In traditional or classical automation, there is explicit motion programming, explains Aparicio. Tasks and procedures are static and repetitive. That’s due for change.
“Historically, we have been very good at automating the predictable process. For example, the welding line in automotive assembly,” he said. This approach faces issues, if parts are not represented perfectly. And changing these systems is programming intensive.
With next-generation autonomous automation, systems are based on ML modeling, rather than explicit programming, said Aparicio, who describes this as a move “from automating the predictable to autonomizing the unpredictable.”
As the recent COVID-19 rush to retool production lines showed, shifts in production can be challenging. This could be a job for autonomous automation, which Aparicio posits as a means toward more flexible automation and robotics.
Edge Computing Fits
IoT implementers should be aware that greater automation is about more than machine learning algorithms. Team leaders must also understand the full life cycle of products.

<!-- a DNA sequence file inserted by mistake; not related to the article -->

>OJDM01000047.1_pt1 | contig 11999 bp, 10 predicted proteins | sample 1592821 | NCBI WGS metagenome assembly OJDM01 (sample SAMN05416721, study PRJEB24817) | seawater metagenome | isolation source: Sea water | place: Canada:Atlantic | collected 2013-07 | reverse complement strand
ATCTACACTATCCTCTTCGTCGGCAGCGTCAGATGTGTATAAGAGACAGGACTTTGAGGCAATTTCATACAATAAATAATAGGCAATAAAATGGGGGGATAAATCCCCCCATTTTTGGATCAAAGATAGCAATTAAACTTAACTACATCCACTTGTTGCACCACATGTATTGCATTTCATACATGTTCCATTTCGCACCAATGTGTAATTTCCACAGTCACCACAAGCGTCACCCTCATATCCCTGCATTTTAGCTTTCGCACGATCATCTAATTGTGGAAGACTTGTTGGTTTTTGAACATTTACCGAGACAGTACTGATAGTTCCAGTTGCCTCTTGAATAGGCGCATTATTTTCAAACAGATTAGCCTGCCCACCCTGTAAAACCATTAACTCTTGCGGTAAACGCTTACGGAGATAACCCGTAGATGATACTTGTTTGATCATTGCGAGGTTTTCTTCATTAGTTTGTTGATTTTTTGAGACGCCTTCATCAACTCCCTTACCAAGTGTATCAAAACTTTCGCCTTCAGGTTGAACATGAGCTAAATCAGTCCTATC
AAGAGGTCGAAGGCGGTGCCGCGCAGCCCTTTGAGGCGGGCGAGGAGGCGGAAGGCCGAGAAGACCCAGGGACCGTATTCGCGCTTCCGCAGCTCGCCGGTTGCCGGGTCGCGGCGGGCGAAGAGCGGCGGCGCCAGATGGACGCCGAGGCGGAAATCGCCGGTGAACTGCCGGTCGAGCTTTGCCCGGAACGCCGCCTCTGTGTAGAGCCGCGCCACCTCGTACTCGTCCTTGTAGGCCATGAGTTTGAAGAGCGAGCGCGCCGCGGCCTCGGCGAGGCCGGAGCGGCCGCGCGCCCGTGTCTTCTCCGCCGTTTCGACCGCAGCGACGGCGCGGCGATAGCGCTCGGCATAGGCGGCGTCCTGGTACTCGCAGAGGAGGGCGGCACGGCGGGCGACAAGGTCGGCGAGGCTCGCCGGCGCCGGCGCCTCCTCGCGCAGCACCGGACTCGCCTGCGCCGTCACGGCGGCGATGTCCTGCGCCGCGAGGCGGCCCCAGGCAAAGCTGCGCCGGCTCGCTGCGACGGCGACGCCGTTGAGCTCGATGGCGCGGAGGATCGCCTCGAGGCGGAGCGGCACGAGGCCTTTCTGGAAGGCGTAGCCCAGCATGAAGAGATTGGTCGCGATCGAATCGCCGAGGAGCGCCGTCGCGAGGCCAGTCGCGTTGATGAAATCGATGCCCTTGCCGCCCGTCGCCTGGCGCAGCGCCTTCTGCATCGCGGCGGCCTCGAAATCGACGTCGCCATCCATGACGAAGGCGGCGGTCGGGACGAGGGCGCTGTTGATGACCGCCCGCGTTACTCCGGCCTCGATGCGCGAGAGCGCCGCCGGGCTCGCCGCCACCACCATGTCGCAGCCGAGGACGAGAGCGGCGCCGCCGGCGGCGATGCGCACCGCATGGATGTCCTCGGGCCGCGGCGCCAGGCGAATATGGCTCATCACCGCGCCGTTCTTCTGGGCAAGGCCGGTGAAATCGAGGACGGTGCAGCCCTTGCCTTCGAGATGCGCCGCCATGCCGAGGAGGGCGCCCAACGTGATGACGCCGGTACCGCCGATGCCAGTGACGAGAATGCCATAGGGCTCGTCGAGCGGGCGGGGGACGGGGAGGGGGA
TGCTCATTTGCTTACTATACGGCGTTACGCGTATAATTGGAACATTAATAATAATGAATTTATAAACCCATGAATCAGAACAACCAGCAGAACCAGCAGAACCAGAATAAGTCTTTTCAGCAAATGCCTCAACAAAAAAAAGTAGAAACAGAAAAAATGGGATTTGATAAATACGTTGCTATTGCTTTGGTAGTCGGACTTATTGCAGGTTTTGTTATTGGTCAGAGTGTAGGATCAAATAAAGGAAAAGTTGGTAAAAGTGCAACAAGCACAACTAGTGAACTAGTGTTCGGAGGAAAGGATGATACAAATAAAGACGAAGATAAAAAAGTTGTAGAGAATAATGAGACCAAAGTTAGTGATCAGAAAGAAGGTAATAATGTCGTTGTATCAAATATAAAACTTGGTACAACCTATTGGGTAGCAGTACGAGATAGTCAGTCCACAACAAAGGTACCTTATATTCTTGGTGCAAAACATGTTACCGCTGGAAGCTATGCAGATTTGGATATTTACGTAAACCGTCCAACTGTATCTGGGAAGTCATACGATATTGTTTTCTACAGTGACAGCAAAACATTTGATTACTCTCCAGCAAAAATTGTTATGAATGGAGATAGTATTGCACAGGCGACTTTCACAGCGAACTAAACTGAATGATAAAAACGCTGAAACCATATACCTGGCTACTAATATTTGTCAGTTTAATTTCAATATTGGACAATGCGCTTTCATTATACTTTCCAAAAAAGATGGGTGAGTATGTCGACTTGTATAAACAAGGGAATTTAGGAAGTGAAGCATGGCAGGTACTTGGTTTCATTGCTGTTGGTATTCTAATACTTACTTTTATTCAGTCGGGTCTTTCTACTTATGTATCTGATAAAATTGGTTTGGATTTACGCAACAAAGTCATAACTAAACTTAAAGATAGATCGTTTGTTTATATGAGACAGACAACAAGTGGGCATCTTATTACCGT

“Autonomous automation means you have to extract the data, maintain it, figure out where you store it — it’s a different computing architecture, requiring a new way of planning,” Aparicio said. “Nothing comes free, machine learning is very compute and data intensive.”
An answer to that issue in some cases will be robotics linked with edge computing. “It makes a lot of sense to put computer power very close to the process,” Aparicio said. “Edge fits well.”
At the same time, autonomous automation should be viewed as an addition to classic automation methods, not a complete replacement, Aparicio said.
From the days of the Jacquard automated loom through to Henry Ford’s automated assembly line and beyond, automation has driven new technology use. Clearly, the technologies now ready to meet that call are many, giving tech leaders plenty to ponder as they reimagine automation as it applies to IoT.